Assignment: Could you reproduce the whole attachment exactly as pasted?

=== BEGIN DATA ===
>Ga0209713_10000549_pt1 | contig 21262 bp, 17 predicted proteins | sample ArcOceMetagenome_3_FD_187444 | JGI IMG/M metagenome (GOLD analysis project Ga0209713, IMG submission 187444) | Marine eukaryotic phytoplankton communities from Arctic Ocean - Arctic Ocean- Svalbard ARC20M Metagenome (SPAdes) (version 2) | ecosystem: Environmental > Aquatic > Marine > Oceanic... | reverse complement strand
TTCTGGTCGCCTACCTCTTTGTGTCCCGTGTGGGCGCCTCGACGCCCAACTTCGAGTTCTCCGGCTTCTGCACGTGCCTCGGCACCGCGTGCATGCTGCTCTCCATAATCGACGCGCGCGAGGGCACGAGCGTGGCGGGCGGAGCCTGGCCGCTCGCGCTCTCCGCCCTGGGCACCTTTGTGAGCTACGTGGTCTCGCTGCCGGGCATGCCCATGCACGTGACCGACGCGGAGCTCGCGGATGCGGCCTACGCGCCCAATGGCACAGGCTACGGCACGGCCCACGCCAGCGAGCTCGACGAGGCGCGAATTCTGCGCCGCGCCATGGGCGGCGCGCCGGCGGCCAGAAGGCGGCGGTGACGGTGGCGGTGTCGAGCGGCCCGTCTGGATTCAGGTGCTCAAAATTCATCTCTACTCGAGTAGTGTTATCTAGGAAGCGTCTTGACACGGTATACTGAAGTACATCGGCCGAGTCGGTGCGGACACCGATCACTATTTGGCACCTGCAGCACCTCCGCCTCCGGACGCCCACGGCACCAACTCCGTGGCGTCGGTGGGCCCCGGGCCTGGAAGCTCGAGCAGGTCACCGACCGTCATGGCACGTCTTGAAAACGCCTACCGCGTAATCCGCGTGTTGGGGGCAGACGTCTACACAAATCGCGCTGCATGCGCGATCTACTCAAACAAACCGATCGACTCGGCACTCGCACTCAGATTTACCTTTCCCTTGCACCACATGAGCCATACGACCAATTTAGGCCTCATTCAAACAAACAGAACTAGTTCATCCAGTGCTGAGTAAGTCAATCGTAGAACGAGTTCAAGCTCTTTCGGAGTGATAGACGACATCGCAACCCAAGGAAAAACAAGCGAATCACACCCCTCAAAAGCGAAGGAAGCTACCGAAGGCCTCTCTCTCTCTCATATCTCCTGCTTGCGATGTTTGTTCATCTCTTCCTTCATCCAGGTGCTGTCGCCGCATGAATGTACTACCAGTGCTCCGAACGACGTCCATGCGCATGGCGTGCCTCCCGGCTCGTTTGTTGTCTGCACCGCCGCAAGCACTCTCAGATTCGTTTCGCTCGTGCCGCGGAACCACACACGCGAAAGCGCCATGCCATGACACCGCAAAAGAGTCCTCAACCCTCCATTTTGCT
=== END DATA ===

>Ga0209713_10000549_pt1 | contig 21262 bp, 17 predicted proteins | sample ArcOceMetagenome_3_FD_187444 | JGI IMG/M metagenome (GOLD analysis project Ga0209713, IMG submission 187444) | Marine eukaryotic phytoplankton communities from Arctic Ocean - Arctic Ocean- Svalbard ARC20M Metagenome (SPAdes) (version 2) | ecosystem: Environmental > Aquatic > Marine > Oceanic... | reverse complement strand
TTCTGGTCGCCTACCTCTTTGTGTCCCGTGTGGGCGCCTCGACGCCCAACTTCGAGTTCTCCGGCTTCTGCACGTGCCTCGGCACCGCGTGCATGCTGCTCTCCATAATCGACGCGCGCGAGGGCACGAGCGTGGCGGGCGGAGCCTGGCCGCTCGCGCTCTCCGCCCTGGGCACCTTTGTGAGCTACGTGGTCTCGCTGCCGGGCATGCCCATGCACGTGACCGACGCGGAGCTCGCGGATGCGGCCTACGCGCCCAATGGCACAGGCTACGGCACGGCCCACGCCAGCGAGCTCGACGAGGCGCGAATTCTGCGCCGCGCCATGGGCGGCGCGCCGGCGGCCAGAAGGCGGCGGTGACGGTGGCGGTGTCGAGCGGCCCGTCTGGATTCAGGTGCTCAAAATTCATCTCTACTCGAGTAGTGTTATCTAGGAAGCGTCTTGACACGGTATACTGAAGTACATCGGCCGAGTCGGTGCGGACACCGATCACTATTTGGCACCTGCAGCACCTCCGCCTCCGGACGCCCACGGCACCAACTCCGTGGCGTCGGTGGGCCCCGGGCCTGGAAGCTCGAGCAGGTCACCGACCGTCATGGCACGTCTTGAAAACGCCTACCGCGTAATCCGCGTGTTGGGGGCAGACGTCTACACAAATCGCGCTGCATGCGCGATCTACTCAAACAAACCGATCGACTCGGCACTCGCACTCAGATTTACCTTTCCCTTGCACCACATGAGCCATACGACCAATTTAGGCCTCATTCAAACAAACAGAACTAGTTCATCCAGTGCTGAGTAAGTCAATCGTAGAACGAGTTCAAGCTCTTTCGGAGTGATAGACGACATCGCAACCCAAGGAAAAACAAGCGAATCACACCCCTCAAAAGCGAAGGAAGCTACCGAAGGCCTCTCTCTCTCTCATATCTCCTGCTTGCGATGTTTGTTCATCTCTTCCTTCATCCAGGTGCTGTCGCCGCATGAATGTACTACCAGTGCTCCGAACGACGTCCATGCGCATGGCGTGCCTCCCGGCTCGTTTGTTGTCTGCACCGCCGCAAGCACTCTCAGATTCGTTTCGCTCGTGCCGCGGAACCACACACGCGAAAGCGCCATGCCATGACACCGCAAAAGAGTCCTCAACCCTCCATTTTGCT